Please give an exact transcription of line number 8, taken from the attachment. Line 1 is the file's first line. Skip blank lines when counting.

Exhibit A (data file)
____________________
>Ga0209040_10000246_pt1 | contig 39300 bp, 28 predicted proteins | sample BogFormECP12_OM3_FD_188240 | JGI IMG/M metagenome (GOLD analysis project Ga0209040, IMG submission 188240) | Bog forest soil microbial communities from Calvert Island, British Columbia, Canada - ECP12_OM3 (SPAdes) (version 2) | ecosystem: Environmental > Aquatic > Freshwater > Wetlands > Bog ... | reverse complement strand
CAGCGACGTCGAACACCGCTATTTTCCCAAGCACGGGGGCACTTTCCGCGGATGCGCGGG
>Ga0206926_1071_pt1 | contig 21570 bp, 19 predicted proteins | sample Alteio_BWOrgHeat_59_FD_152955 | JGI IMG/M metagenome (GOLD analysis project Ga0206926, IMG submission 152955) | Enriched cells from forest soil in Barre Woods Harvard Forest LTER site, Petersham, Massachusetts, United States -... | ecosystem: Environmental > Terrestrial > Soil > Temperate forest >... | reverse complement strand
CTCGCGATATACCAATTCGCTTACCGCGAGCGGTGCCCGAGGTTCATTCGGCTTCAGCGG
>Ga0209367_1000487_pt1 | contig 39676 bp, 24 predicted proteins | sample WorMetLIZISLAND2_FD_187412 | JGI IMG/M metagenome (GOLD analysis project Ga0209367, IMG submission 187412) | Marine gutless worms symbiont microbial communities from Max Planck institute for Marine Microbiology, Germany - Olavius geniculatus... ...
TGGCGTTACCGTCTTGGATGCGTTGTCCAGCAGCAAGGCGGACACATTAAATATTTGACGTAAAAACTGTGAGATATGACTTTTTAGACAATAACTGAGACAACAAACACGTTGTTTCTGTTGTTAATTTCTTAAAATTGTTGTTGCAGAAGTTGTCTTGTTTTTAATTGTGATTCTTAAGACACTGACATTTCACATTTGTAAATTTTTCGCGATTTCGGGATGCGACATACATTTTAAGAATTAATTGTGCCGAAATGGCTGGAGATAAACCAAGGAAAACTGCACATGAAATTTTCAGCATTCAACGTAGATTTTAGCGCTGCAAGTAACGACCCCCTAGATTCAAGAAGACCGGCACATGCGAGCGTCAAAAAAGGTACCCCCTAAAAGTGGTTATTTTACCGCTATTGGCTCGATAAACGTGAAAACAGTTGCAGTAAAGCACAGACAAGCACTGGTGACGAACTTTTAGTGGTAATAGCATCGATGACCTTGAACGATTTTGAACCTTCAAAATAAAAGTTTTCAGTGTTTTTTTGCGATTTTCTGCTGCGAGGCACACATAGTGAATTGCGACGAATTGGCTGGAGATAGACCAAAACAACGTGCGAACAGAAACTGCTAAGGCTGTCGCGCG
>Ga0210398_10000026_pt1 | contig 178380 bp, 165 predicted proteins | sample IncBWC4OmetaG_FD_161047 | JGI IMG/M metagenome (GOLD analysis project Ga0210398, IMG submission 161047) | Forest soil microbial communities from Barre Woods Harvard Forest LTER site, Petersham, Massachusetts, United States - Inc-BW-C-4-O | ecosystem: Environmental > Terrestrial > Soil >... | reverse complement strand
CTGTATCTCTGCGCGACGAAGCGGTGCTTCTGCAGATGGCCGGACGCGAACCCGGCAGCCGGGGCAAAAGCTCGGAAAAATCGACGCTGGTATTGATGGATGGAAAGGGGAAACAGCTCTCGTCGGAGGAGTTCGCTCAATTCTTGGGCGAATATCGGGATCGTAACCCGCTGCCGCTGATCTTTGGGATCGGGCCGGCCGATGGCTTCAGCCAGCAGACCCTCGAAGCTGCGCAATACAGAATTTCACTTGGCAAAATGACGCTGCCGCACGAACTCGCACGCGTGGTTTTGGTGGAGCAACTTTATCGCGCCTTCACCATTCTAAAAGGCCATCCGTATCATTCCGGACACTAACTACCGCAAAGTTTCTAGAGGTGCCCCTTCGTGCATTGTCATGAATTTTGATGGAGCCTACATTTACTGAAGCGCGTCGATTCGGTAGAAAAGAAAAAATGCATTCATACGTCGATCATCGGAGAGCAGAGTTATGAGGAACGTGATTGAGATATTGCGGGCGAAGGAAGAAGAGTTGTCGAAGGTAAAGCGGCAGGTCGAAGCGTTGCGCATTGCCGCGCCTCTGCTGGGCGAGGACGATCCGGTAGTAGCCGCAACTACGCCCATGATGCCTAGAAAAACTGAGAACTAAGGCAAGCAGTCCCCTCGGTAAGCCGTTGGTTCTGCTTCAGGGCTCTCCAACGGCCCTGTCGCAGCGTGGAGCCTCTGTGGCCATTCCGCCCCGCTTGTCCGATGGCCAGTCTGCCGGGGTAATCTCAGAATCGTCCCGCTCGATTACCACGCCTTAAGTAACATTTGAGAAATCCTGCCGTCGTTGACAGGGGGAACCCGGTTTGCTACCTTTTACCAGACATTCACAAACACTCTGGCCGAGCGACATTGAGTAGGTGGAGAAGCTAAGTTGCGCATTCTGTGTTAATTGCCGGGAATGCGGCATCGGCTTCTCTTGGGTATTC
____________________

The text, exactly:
CTGTATCTCTGCGCGACGAAGCGGTGCTTCTGCAGATGGCCGGACGCGAACCCGGCAGCCGGGGCAAAAGCTCGGAAAAATCGACGCTGGTATTGATGGATGGAAAGGGGAAACAGCTCTCGTCGGAGGAGTTCGCTCAATTCTTGGGCGAATATCGGGATCGTAACCCGCTGCCGCTGATCTTTGGGATCGGGCCGGCCGATGGCTTCAGCCAGCAGACCCTCGAAGCTGCGCAATACAGAATTTCACTTGGCAAAATGACGCTGCCGCACGAACTCGCACGCGTGGTTTTGGTGGAGCAACTTTATCGCGCCTTCACCATTCTAAAAGGCCATCCGTATCATTCCGGACACTAACTACCGCAAAGTTTCTAGAGGTGCCCCTTCGTGCATTGTCATGAATTTTGATGGAGCCTACATTTACTGAAGCGCGTCGATTCGGTAGAAAAGAAAAAATGCATTCATACGTCGATCATCGGAGAGCAGAGTTATGAGGAACGTGATTGAGATATTGCGGGCGAAGGAAGAAGAGTTGTCGAAGGTAAAGCGGCAGGTCGAAGCGTTGCGCATTGCCGCGCCTCTGCTGGGCGAGGACGATCCGGTAGTAGCCGCAACTACGCCCATGATGCCTAGAAAAACTGAGAACTAAGGCAAGCAGTCCCCTCGGTAAGCCGTTGGTTCTGCTTCAGGGCTCTCCAACGGCCCTGTCGCAGCGTGGAGCCTCTGTGGCCATTCCGCCCCGCTTGTCCGATGGCCAGTCTGCCGGGGTAATCTCAGAATCGTCCCGCTCGATTACCACGCCTTAAGTAACATTTGAGAAATCCTGCCGTCGTTGACAGGGGGAACCCGGTTTGCTACCTTTTACCAGACATTCACAAACACTCTGGCCGAGCGACATTGAGTAGGTGGAGAAGCTAAGTTGCGCATTCTGTGTTAATTGCCGGGAATGCGGCATCGGCTTCTCTTGGGTATTC